You'd better believe that I have wicked sack.

Star Trek Online: To Boldly Go Where Most Have Already Been

By Climpa on February 1, 2010 in Blogé

Since the dawn of 1966, geeks and nerds the world over have dreamt of the day that they too could sit in that hallowed chair; rocking from side to side helplessly as sirens blare and red lights flash.

Finally, after what feels like a 44 year wait, that dream has been realised. With Star Trek Online so close to release, pretty soon you too will be able to aspire to be the next Captain Kirk. And so I give to you, people not graced with the good fortune of beta access or capable PCs, Scathing Accuracy’s guide to Star Trek Online (beta).

Rolling up your character in STO, like any beta before it, consists of the usual familiar territory:

  • 1) Select (or create) your race.
  • 2) Customise your character.
  • 3) Choose your class. Or in STO’s case shirt colour. Engineering is yellow, Tactical is red, science is blue.

In this instance we will be playing as a human, because aliens are for wusses (except for Klingons which aren’t available from the word go), and besides that everyone knows that the key players in Star Trek are always humans. Kirk, Piccard, Janeway, that guy from Enterprise that no one cares about, the list goes on. As well as this, it should be obvious to all that we’ll be donning the mutton chops once more, in an attempt to appear as manly as possible. If Kirk taught us anything it’s that seduction is the true path to enlightenment.

The last part of the creation process is the difficult part. One which leads me to have an existential crisis. Does Engineering not require a sound knowledge of Science? Is it not possible to use your knowledge of both Science and Engineering to persue your goals in a Tactical manner? Why should we be tied down by arbitrary colours and designations? And with that I decided; our class shall be Tactical Scigineer. An amalgamation of the best of the best, with a colour to suit all aspects of Red, Blue and Yellow; but not brown because who wants to wear a brown uniform? STO also follows in the footsteps of Champions Online (unsurprising as they share an engine) and allows you to pick a default idle pose. Naturally we select “Swagger”, as it is the Kirk thing to do.

I start my career in Starfleet as a fresh up and coming Ensign in a canteen on the U.S.S. Tutorial Level, and though alarms are ringing and a Borg Cube is floating around outside, most of the crew seems fairly calm about the whole situation – so I do what anyone does when faced with new and unfamiliar surroundings… I /dance.

Little time is to be spent dancing amongst my fellow crewmates however, as all of a sudden the voice of Sylar-Spock is informing me that I should try walking around. After a brief few minutes more of dancing, in protest of his attempts to tell me what to do, I meander over to the nearest turbolift.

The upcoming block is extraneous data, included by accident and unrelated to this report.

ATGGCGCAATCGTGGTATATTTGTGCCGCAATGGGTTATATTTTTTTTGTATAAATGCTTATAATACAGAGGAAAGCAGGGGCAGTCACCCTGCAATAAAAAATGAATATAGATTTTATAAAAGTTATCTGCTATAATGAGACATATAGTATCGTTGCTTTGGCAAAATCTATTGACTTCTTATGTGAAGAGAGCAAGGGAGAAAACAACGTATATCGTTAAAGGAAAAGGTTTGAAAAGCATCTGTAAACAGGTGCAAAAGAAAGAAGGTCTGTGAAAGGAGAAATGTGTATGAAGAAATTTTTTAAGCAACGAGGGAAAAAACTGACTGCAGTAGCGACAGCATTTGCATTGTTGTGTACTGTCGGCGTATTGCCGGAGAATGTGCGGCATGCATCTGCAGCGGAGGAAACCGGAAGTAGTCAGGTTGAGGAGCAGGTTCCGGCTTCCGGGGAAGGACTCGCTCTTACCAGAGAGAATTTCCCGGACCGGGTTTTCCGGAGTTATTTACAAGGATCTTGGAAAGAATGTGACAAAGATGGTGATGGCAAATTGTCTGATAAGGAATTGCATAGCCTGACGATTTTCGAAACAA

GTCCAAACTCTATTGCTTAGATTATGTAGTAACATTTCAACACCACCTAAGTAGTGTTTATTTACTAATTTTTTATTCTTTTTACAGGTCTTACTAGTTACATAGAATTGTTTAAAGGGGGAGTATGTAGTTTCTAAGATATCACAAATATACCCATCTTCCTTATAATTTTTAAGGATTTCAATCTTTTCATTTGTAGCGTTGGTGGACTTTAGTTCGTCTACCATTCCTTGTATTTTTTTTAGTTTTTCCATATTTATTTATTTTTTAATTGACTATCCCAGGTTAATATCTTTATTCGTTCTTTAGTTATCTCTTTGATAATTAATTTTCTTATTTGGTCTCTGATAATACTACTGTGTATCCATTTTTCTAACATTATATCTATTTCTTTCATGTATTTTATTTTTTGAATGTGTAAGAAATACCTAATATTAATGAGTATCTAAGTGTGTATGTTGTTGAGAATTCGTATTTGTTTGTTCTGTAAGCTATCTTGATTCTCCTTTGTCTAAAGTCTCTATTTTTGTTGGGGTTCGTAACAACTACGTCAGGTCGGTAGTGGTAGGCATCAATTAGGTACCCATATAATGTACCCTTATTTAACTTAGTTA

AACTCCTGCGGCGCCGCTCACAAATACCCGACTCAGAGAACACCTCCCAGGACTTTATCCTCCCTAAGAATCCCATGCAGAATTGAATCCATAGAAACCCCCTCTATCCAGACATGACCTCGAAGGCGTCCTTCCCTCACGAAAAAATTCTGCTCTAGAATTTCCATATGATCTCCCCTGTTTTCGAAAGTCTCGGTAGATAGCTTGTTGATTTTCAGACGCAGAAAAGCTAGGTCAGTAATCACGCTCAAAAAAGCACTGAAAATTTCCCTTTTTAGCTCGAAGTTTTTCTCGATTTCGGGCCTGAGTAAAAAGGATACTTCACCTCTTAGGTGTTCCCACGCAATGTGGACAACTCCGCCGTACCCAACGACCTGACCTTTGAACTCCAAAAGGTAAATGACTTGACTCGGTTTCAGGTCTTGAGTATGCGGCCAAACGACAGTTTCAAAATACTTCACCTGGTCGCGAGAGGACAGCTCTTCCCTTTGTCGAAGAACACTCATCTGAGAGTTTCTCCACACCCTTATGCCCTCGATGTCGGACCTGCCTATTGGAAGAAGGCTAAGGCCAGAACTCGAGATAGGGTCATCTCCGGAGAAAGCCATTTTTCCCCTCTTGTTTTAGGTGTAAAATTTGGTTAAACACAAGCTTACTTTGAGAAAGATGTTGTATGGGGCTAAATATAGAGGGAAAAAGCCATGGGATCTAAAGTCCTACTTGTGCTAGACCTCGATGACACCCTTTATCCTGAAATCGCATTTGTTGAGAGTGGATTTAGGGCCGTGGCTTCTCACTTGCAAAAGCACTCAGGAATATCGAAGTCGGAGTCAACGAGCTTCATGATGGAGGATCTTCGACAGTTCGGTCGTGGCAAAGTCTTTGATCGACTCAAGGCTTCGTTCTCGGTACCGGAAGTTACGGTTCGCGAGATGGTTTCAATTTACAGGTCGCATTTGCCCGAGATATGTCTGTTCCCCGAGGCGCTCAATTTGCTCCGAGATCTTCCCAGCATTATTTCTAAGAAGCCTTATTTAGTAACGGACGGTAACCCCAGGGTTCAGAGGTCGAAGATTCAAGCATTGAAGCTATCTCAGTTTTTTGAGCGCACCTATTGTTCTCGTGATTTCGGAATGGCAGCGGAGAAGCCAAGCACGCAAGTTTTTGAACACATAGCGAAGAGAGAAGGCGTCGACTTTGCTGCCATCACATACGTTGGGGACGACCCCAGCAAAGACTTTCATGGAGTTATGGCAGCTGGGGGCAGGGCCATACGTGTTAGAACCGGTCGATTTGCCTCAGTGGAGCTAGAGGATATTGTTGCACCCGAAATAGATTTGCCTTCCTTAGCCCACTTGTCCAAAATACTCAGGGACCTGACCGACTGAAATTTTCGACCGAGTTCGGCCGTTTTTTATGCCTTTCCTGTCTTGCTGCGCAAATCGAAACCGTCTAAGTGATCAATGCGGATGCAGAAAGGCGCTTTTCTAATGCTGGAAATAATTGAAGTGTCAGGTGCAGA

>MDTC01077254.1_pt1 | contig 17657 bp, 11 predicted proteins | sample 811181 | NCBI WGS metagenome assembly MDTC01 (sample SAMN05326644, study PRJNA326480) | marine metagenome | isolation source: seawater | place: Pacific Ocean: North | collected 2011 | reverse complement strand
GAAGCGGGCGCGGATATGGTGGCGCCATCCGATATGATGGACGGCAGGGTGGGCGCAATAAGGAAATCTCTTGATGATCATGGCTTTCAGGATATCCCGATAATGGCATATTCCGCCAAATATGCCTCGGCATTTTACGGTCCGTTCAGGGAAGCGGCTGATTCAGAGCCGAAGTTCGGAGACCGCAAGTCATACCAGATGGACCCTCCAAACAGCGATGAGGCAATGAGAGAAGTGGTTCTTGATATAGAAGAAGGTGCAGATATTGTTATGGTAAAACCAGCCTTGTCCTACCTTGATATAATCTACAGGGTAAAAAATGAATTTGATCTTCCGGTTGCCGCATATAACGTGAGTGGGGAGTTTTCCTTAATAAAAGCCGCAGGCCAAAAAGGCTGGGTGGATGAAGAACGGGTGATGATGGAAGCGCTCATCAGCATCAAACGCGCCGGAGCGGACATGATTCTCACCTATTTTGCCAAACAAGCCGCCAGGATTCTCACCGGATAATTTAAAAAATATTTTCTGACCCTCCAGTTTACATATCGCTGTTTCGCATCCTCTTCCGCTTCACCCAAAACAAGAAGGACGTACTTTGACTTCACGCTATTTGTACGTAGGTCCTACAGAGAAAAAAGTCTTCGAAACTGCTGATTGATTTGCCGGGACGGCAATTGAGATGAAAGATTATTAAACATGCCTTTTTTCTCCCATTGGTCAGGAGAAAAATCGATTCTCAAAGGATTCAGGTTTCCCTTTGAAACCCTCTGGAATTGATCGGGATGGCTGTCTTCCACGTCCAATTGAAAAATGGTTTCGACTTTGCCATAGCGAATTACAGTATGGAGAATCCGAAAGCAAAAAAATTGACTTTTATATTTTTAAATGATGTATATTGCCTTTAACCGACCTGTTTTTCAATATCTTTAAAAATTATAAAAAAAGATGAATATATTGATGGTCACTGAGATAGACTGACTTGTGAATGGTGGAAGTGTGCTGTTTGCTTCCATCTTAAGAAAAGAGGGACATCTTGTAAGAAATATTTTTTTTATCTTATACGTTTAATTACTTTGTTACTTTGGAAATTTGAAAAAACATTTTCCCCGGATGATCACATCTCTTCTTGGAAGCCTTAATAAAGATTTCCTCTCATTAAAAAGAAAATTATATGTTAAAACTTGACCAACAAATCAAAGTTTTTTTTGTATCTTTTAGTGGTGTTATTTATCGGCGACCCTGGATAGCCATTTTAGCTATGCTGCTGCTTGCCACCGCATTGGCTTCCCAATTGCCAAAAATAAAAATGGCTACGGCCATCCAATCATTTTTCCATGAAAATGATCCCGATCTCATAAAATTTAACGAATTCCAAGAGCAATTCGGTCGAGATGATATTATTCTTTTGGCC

During my brief trip from one side of the canteen to the other, the Captain of the U.S.S. Tutorial requests my presence to the bridge. Finally, I think to myself, this is my moment to shine, and upon arriving, I am told to hail another ship for assistance using the console in front of me. Questioning why the woman already sitting at said console can’t open a hailing frequency, I make it so, only for aforementioned woman to exclaim to the Captain that I had successfully received a response from the nearby ship.

Before we get a chance to celebrate the strenuous efforts I went through to press the F key; the Captain tells me that I urgently need to make my way to the transporters and board the other ship to help out. On my way over, the Security Chief tells me to be careful, as there is still fighting going on over there. I ignore her words of advice and yell for Scotty to beam me up as I enter the transporters, a familiarly satisfying tingly noise ringing around as I disappear.

Things go from bad to worse once I beam aboard the U.S.S. Tutorial Part 2. As I stare in disbelief at the many wounded crew members in the sickbay, and their inconsistent uniform styles, an Emergency Medical Hologram starts yelling at me to find out what’s wrong with some of them. After briefly trying to beat answers out of them, I suddenly realise where I am and start to wave around my all purpose Tricorder and undoubtedly save the day. The Holodoctor congratulates me on my potential for medicine and at this point it is clear to me that I am superior to him in every way – being both a Tactical Scigineer and having watched every single episode of House MD to date – I find that I have no more use for him. A single emotional hologramatical tear rolls down his cheek as he watches the student become the master and walk out of his sick bay forever.

As I leave the sick bay, it becomes evident to me how badly the ship is suffering under the relentless Borg attack. With flaming wreckage and localised shields locking down sections of the ship, I can do naught but stare helplessly as a handful of Star Fleet officers are butchered by a lone Borg behind an impenetrable shield. I suddenly start to feel alone in the infinite depths of space; with nothing but my thoughts, and the screams of my fellow Federationites as they are slaughtered en masse, for company. In dire need of cheering up, I do the only thing I truly know and dance some more.

With my morale boosted to adequate levels I soon find myself upon a panicked, little, blue man. Leiutenant Exposition tells me that the Borg are acting strange, almost as if it were a game play mechanic that required them to be beatable, and that he needs help dealing with several trapped behind a force field in the same room.
“Gad zooks!” I say to myself, phasing out any and all things coming from Leiutenant Exposition’s mouth “What would Captain Picard do?”.